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Monday, November 12, 2012

Zero Defects

Lean Nation,
We continue with the six part series covering the five principles of lean improvement. Thus far, I have discussed creating flow and what that means to a lean organization.  Secondly discussed the second principle known as pull. Today's topic is developing a system that is capable of delivering zero defects.
Of all the lean principles, perhaps none is more important than eliminating defects. Human beings, by our design, are prone to make errors. A defect is an error that reaches the customer.  Ideally, we seek to be error free, but we can live with a system that prevents any error from reaching our end customer.
Defects in their minor form, only serve as a nuisance.  The ketchup pack left out of your order of fries, or the garment your find without a price tag when you get in a line with many waiting customers behind you.  A worse from of defect is that which requires a lot of rework adding cost and time to your products and services while eating at the staff doing the work.
In the extreme, defects can cost people their lives.  The sign that falls of the building,  the wrong medicine given to a patient, or the truck accident leading to a gas leak or fire.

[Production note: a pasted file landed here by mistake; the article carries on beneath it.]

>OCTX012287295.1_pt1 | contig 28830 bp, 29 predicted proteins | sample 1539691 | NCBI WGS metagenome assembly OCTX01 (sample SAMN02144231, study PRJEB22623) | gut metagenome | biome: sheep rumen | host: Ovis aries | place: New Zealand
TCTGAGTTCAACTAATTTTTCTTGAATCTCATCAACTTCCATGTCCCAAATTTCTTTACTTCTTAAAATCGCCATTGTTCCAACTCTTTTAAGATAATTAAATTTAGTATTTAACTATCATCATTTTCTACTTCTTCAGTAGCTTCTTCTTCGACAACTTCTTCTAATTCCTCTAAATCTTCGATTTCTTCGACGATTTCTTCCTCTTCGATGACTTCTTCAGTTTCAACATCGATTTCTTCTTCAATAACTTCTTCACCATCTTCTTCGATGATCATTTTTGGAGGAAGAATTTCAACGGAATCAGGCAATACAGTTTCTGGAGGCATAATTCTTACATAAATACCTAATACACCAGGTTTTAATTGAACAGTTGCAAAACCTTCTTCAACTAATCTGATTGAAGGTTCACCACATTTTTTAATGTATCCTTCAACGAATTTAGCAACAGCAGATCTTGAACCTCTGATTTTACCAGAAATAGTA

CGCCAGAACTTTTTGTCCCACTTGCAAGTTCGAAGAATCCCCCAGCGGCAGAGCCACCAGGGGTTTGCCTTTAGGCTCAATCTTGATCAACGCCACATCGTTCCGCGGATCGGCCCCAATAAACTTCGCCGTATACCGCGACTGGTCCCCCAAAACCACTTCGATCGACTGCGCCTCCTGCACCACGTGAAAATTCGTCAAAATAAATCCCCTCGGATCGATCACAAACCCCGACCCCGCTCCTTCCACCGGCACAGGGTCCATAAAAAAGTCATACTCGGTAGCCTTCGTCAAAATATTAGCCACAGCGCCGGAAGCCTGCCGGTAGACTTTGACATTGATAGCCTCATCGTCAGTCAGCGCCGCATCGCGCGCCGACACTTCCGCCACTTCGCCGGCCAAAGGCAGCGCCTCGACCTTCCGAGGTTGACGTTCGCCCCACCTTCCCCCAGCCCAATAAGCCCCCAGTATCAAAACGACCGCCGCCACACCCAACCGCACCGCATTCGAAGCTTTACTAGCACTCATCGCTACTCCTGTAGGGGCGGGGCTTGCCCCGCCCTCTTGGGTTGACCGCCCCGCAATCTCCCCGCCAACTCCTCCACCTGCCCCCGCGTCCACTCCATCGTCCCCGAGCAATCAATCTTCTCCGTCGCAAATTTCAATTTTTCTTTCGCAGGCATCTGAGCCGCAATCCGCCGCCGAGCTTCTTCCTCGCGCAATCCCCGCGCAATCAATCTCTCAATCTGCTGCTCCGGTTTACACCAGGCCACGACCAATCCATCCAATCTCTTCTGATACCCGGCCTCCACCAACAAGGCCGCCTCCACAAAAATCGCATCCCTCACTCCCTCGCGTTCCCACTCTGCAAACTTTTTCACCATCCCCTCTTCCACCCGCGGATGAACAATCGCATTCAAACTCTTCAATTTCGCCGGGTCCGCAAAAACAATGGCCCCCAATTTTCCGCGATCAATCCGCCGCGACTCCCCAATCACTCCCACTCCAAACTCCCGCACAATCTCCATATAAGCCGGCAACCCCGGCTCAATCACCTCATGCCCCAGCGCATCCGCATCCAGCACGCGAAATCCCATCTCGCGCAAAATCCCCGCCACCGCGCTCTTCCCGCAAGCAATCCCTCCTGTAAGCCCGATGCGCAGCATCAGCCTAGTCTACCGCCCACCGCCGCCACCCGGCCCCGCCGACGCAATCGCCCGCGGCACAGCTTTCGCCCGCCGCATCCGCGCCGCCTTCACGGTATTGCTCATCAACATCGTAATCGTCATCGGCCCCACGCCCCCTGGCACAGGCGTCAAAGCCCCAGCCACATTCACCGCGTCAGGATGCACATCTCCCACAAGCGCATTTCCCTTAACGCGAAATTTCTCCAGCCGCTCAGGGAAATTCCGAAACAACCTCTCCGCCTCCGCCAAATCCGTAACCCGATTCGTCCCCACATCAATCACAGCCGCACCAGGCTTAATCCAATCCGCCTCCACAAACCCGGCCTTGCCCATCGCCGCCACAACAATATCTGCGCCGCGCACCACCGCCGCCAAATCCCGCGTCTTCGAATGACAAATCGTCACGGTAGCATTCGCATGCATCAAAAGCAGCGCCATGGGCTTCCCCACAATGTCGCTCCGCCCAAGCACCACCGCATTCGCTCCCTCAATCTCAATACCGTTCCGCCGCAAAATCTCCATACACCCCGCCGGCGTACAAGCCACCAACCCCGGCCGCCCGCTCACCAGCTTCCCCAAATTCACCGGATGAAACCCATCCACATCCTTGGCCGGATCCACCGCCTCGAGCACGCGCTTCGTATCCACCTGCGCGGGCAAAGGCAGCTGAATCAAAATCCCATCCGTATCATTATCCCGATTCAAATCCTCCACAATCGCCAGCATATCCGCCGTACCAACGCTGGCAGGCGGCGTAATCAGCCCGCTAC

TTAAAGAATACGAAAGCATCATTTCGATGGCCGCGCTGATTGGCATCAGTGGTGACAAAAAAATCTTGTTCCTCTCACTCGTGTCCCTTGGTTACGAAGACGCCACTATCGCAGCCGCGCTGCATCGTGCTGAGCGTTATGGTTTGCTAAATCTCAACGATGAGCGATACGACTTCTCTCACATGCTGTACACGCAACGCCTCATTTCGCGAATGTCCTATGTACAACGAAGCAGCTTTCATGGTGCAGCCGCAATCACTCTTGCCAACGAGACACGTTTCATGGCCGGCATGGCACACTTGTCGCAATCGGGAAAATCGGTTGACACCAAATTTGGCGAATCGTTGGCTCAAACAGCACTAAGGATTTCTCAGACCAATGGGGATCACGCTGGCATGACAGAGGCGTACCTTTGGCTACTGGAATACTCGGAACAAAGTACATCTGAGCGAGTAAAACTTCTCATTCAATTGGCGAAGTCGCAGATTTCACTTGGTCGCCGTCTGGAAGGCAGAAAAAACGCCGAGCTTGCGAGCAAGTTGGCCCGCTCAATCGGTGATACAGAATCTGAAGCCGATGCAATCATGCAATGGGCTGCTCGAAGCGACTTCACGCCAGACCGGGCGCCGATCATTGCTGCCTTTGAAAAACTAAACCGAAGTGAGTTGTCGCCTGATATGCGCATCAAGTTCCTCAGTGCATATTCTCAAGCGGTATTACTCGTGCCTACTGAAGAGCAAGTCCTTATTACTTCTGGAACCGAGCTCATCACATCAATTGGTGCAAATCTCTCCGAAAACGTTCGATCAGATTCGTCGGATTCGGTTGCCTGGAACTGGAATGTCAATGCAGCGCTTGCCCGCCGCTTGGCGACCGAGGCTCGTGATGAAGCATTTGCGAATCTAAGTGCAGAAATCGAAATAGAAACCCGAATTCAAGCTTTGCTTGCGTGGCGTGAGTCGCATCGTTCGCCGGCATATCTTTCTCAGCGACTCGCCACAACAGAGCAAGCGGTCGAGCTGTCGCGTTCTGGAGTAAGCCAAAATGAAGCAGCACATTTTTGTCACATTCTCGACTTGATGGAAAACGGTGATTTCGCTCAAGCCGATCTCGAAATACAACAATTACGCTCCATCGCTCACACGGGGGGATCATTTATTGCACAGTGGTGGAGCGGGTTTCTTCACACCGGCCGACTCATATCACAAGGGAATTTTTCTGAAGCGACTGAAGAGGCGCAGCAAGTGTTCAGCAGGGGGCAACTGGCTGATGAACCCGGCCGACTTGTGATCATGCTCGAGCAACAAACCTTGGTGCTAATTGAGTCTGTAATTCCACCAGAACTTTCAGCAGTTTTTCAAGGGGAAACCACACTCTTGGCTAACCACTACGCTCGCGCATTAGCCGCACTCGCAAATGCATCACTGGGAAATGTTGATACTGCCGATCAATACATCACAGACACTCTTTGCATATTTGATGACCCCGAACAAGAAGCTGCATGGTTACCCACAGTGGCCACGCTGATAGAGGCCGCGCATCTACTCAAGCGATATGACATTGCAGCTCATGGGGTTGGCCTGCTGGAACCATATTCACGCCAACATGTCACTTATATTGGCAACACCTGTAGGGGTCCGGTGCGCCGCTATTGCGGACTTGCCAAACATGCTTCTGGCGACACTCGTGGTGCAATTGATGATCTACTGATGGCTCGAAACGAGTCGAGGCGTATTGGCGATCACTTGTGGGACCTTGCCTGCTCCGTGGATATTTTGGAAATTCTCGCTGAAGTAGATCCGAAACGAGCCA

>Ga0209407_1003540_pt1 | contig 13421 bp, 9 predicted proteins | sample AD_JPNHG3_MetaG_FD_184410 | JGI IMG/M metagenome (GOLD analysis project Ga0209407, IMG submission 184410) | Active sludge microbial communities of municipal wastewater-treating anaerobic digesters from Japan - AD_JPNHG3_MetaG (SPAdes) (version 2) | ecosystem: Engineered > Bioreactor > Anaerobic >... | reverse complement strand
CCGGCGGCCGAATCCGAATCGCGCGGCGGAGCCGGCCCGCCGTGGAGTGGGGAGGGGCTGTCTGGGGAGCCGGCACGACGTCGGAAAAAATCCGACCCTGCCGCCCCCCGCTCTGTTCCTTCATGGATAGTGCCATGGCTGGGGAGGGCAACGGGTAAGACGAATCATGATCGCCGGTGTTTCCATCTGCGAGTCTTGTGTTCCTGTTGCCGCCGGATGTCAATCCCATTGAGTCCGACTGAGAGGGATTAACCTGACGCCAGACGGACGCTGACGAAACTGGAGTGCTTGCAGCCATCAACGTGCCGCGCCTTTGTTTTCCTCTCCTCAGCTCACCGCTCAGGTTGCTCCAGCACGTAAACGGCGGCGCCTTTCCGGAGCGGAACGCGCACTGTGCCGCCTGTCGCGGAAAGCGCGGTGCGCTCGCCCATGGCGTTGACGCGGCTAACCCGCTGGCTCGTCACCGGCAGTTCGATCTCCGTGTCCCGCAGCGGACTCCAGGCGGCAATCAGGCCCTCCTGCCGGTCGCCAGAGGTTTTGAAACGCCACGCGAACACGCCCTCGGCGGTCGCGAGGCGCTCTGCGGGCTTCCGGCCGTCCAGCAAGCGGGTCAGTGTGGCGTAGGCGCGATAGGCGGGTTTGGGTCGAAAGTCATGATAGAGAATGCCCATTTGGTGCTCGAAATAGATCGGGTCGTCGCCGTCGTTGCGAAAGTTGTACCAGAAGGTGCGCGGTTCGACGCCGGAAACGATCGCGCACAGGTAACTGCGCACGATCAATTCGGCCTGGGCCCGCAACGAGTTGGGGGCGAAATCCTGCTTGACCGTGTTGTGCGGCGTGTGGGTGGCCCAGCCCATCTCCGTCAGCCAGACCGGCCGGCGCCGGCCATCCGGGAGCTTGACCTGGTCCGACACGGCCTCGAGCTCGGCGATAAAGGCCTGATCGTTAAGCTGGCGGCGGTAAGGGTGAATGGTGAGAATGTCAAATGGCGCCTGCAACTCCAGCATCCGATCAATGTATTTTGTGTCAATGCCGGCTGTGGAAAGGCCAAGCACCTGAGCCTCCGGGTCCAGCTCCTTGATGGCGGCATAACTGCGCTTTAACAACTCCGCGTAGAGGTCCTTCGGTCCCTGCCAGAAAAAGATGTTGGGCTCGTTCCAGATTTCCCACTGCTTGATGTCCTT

A lean organization seeks to design systems that prevent defects.  Preventing defects is not as easy as a memo saying no more defects.  Process and culture must be changed to create a world class organization that approaches defect free processes.  To get started simply start by capturing and reporting on errors.  In many organizations I work with, the staff and the management have no idea of the quantity and source of defects.  You can't fix what you can't see.
There are a host of lean tools designed to move processes toward zero defects.  The short list includes the following:
  1. successive operator checks
  2. mistake proofing (hard and soft)
  3. closed loop corrective actions
  4. standard work
  5. recipe cards
  6. andon
  7. 5 Why's
  8. quality at the source
  9. root cause analysis
  10. A4 problem solving
  11. cause and effect diagram
  12. 7 Quality Tools
The key point, regardless of the tools or concepts used, is that for a system to reach its potential, you must develop a way for the work to be done right as it progresses through the value stream.  Thinking zero defects and then applying zero defect approaches is a great way to start.
Think about a defect for a second.  Think about the wastes that is causes: at a minimum inventory, waiting, and rework. Defects also impact people in a negative way and as such, are disrespectful to the worker.  Defects also increase cost since they take time, space, and resources but fail to deliver value to a customer.
Your role is to design process that are defect free.

Lean Blessings;


Ron Bercaw
President, Breakthrough Horizons Ltd


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